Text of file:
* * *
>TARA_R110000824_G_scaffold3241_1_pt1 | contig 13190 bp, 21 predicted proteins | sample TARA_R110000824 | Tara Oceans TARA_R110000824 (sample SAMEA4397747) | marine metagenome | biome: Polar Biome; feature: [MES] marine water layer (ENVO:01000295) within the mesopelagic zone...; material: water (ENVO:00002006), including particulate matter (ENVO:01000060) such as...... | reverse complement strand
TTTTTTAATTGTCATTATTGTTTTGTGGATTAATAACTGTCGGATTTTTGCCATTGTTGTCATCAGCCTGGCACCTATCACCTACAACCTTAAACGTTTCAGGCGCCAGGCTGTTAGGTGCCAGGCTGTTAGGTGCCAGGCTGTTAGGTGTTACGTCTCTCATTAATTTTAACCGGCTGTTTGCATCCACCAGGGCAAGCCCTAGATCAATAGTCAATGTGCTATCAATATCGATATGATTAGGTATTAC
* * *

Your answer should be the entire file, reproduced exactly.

>TARA_R110000824_G_scaffold3241_1_pt1 | contig 13190 bp, 21 predicted proteins | sample TARA_R110000824 | Tara Oceans TARA_R110000824 (sample SAMEA4397747) | marine metagenome | biome: Polar Biome; feature: [MES] marine water layer (ENVO:01000295) within the mesopelagic zone...; material: water (ENVO:00002006), including particulate matter (ENVO:01000060) such as...... | reverse complement strand
TTTTTTAATTGTCATTATTGTTTTGTGGATTAATAACTGTCGGATTTTTGCCATTGTTGTCATCAGCCTGGCACCTATCACCTACAACCTTAAACGTTTCAGGCGCCAGGCTGTTAGGTGCCAGGCTGTTAGGTGCCAGGCTGTTAGGTGTTACGTCTCTCATTAATTTTAACCGGCTGTTTGCATCCACCAGGGCAAGCCCTAGATCAATAGTCAATGTGCTATCAATATCGATATGATTAGGTATTAC